Monday, October 02, 2006

Obituary of John Braham

Feb 17. Aged 82, John Braham esq.
the veteran vocalist.
This favourite of three generations was
born in London in 1774. By descent he
was a German Jew; was left an orphan;
it is said that in his boyhood he sold pen-
cils in the public streets. However, he
was still very young when he became the
pupil of Leoni, and Italian singer of cele-
brity; and his first appearance in public
took place nearly seventy years ago, on an
occasion of which the following is a record:
“For the benefit of Mr. Leoni, at the
Theatre Royal, Covent Garden, on Sa-
turday April 21 1787, will be performed
the Comic Opera called the Duenna:
Ferdinand, Mr. Johnstone; Isaac, Mr.
Quick; Don Jerome, Mr. Edwin; Antonio
Mr. Davies; Lopez, Mr. Wewitzer; Carlos,
Mr. Leoni; The Duenna, Mrs. Wilson;
Louisa, Mrs Martyr; and Clara, Mrs.
Billington. At the end of Act I. ‘The
Soldier tired of War’s Alarms,’ by Master
Braham, being his first appearance on any
stage.” And again, after the first act of
the farce, he sang the favourite song of
Ma chere Amie. At the opening of the
Royalty Theatre in Wellclose-square on
the 20th June in the same year,” Between
the acts of the play, ‘The Soldier tiered
with War’s Alarms; was sung with great
success by a little boy, Master Abram,
the pupil of Leoni,” according to the
Chronicle; and another paper said, “ Yes-
terday evening we were surprised by a
Master Abraham, a young pupil of Mr.
Leoni. He promises fair to attain per-
fection; possessing every requisite ne-
cessary to form a capital singer.”
When he lost his boyish voice his future
prospects appeared doubtful, -- Leoni who
had fallen into difficulties, about that time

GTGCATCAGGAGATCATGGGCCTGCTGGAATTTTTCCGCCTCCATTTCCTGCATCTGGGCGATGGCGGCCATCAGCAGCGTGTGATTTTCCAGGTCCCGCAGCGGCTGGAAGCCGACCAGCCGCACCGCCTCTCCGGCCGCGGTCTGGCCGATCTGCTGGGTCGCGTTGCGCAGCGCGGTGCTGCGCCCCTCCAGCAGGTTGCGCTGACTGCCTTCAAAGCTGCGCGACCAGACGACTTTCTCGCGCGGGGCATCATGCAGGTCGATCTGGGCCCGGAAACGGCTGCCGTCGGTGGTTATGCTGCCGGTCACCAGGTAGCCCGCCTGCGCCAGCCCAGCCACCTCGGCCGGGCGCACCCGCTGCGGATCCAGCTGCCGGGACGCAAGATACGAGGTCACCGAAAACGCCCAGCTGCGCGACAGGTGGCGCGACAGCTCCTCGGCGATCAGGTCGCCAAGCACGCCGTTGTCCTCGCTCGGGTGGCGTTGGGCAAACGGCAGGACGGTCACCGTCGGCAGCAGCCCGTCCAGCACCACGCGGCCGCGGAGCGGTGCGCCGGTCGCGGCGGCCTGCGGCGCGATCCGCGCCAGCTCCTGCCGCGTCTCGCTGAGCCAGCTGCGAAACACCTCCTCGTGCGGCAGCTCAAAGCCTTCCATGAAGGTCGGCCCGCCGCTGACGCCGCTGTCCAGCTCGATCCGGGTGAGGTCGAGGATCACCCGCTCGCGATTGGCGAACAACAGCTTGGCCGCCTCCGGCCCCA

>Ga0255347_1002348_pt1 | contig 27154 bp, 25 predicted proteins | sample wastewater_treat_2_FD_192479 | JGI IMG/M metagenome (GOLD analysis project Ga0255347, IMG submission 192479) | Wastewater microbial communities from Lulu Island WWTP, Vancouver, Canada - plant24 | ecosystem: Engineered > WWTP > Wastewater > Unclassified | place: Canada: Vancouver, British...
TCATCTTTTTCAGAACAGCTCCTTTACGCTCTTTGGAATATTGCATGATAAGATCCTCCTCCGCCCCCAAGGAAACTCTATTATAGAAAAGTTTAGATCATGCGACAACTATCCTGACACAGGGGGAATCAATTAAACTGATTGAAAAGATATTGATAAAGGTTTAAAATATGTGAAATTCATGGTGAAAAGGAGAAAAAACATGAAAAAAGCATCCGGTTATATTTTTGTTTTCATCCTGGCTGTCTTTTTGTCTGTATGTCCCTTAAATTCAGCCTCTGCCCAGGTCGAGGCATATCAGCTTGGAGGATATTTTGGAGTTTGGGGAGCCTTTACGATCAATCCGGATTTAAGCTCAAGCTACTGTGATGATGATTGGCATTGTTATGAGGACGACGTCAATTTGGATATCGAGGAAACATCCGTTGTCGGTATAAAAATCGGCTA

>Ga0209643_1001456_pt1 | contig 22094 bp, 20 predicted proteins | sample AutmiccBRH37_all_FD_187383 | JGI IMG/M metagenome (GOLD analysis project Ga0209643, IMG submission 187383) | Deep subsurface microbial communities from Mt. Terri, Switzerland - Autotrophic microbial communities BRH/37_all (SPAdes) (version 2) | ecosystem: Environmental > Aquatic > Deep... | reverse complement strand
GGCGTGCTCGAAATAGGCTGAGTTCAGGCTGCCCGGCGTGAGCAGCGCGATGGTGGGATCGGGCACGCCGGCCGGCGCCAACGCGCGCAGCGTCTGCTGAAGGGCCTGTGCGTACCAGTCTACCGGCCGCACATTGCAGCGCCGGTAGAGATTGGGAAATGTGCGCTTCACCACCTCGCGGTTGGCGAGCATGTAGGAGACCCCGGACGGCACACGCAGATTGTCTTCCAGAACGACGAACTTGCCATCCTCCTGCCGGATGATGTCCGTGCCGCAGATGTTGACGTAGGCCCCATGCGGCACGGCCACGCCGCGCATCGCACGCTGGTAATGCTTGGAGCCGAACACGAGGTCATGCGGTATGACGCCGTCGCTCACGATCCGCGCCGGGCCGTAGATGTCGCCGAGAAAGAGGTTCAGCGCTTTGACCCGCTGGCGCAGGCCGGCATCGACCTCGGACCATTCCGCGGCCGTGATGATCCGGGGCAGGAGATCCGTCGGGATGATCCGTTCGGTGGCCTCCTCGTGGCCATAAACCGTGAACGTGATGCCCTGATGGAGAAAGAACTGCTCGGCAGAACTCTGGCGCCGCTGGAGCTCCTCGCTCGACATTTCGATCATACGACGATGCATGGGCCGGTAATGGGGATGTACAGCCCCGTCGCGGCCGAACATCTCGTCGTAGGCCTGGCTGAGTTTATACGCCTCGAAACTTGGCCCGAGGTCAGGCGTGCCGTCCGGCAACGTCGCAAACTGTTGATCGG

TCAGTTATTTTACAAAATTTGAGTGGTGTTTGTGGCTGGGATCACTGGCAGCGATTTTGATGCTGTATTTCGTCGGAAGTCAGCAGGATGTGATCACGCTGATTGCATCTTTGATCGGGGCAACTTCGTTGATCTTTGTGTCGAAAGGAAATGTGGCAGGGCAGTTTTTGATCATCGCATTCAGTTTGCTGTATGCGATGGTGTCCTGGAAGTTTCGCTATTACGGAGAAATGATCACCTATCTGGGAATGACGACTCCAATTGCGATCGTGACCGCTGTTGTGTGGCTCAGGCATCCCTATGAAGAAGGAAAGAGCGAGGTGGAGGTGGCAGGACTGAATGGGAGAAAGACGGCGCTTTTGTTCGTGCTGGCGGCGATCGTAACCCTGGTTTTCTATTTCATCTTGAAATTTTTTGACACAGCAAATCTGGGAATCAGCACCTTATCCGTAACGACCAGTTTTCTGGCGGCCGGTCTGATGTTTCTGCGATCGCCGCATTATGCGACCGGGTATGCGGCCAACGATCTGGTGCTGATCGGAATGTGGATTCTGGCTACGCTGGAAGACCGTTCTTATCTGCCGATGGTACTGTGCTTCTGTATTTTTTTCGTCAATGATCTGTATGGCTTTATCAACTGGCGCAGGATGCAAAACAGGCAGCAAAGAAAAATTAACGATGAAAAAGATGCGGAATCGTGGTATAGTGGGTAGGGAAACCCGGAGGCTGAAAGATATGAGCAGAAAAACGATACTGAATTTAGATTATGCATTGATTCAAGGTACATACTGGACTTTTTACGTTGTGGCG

leaving England, but John Braham found
a generous patron in Abraham Goldsmith,
and became a professor of the piano. On
his voice regaining its power he went to
Bath, and there, in the year 1794, made
his appearance at some concerts that took
place under the direction Rauzzini, who,
appreciating his talent, gave him musical
instruction for three years. In 1796 young
Braham was engaged by Signor Storace
for Drury-Lane Theatre, and his debut
(which was in an opera called Mahmoud)
was so successful, that in the year fol-
lowing he was engaged for the Italian
Opera-house. Hoping, however, to achieve
a reputation more permanent than could
be obtained by any other course, he re-
solved to visit Italy, and there to complete
his musical education. Florence was the
first city at which he appeared in public;
then he went to Milan, and afterwards to
Genoa, at which latter place he studied
composition under Isola – performing with
another great English artist, Mrs. Billing-
Taking leave of Italy in consequence of
numerous solicitations form his own coun-
try, where the intelligence of his success
had awakened a lively curiousity, he re-
appeared at Covent Garden in 1801. This
is the pint form which may be dated that
triumphant career during which he created
a constant furore, the effect of which has
lasted in some degree even to our own
days. The opera in which he made his
first appearance after his return was a work
by Messrs. Mazzinghi and Reeve, entitled
The Chains of the Heart. For a series of
years, terminating in 1816, he sang at the
King’s Theatre, in concert with Mesdames
Billington, Foder, and Grassini. In 1809,